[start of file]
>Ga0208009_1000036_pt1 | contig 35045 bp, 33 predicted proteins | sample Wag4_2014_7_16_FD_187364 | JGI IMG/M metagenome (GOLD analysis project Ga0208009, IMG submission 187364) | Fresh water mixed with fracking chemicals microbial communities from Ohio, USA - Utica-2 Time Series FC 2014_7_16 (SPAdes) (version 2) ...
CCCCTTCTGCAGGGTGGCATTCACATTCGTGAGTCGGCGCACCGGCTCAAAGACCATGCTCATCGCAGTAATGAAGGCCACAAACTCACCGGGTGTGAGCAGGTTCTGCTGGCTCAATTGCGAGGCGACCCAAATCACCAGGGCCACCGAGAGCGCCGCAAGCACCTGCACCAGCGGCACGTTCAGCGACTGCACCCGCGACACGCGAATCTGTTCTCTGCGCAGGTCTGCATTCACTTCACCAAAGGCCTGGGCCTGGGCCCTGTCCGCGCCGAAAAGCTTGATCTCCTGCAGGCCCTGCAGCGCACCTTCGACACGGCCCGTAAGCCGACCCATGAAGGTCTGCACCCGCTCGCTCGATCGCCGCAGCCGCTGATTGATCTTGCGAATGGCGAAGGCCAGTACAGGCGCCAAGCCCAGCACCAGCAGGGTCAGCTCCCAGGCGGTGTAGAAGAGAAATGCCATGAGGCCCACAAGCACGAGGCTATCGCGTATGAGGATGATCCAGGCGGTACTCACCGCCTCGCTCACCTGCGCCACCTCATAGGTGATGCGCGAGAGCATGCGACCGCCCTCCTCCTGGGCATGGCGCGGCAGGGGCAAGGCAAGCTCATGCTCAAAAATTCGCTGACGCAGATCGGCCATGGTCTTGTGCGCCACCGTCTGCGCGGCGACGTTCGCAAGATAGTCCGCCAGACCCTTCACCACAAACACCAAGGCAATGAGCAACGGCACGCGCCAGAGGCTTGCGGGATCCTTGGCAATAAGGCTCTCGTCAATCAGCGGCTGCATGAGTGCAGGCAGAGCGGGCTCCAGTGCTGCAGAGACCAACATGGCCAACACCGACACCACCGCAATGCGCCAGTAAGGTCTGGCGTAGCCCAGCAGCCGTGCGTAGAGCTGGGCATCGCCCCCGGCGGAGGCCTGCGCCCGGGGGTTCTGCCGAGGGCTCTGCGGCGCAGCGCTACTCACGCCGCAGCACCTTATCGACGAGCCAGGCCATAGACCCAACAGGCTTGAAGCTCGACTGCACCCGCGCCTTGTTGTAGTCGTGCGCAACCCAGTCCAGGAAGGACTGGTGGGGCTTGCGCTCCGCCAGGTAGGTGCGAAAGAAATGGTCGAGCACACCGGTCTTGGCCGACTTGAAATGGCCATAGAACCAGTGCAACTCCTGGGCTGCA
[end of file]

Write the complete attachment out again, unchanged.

>Ga0208009_1000036_pt1 | contig 35045 bp, 33 predicted proteins | sample Wag4_2014_7_16_FD_187364 | JGI IMG/M metagenome (GOLD analysis project Ga0208009, IMG submission 187364) | Fresh water mixed with fracking chemicals microbial communities from Ohio, USA - Utica-2 Time Series FC 2014_7_16 (SPAdes) (version 2) ...
CCCCTTCTGCAGGGTGGCATTCACATTCGTGAGTCGGCGCACCGGCTCAAAGACCATGCTCATCGCAGTAATGAAGGCCACAAACTCACCGGGTGTGAGCAGGTTCTGCTGGCTCAATTGCGAGGCGACCCAAATCACCAGGGCCACCGAGAGCGCCGCAAGCACCTGCACCAGCGGCACGTTCAGCGACTGCACCCGCGACACGCGAATCTGTTCTCTGCGCAGGTCTGCATTCACTTCACCAAAGGCCTGGGCCTGGGCCCTGTCCGCGCCGAAAAGCTTGATCTCCTGCAGGCCCTGCAGCGCACCTTCGACACGGCCCGTAAGCCGACCCATGAAGGTCTGCACCCGCTCGCTCGATCGCCGCAGCCGCTGATTGATCTTGCGAATGGCGAAGGCCAGTACAGGCGCCAAGCCCAGCACCAGCAGGGTCAGCTCCCAGGCGGTGTAGAAGAGAAATGCCATGAGGCCCACAAGCACGAGGCTATCGCGTATGAGGATGATCCAGGCGGTACTCACCGCCTCGCTCACCTGCGCCACCTCATAGGTGATGCGCGAGAGCATGCGACCGCCCTCCTCCTGGGCATGGCGCGGCAGGGGCAAGGCAAGCTCATGCTCAAAAATTCGCTGACGCAGATCGGCCATGGTCTTGTGCGCCACCGTCTGCGCGGCGACGTTCGCAAGATAGTCCGCCAGACCCTTCACCACAAACACCAAGGCAATGAGCAACGGCACGCGCCAGAGGCTTGCGGGATCCTTGGCAATAAGGCTCTCGTCAATCAGCGGCTGCATGAGTGCAGGCAGAGCGGGCTCCAGTGCTGCAGAGACCAACATGGCCAACACCGACACCACCGCAATGCGCCAGTAAGGTCTGGCGTAGCCCAGCAGCCGTGCGTAGAGCTGGGCATCGCCCCCGGCGGAGGCCTGCGCCCGGGGGTTCTGCCGAGGGCTCTGCGGCGCAGCGCTACTCACGCCGCAGCACCTTATCGACGAGCCAGGCCATAGACCCAACAGGCTTGAAGCTCGACTGCACCCGCGCCTTGTTGTAGTCGTGCGCAACCCAGTCCAGGAAGGACTGGTGGGGCTTGCGCTCCGCCAGGTAGGTGCGAAAGAAATGGTCGAGCACACCGGTCTTGGCCGACTTGAAATGGCCATAGAACCAGTGCAACTCCTGGGCTGCA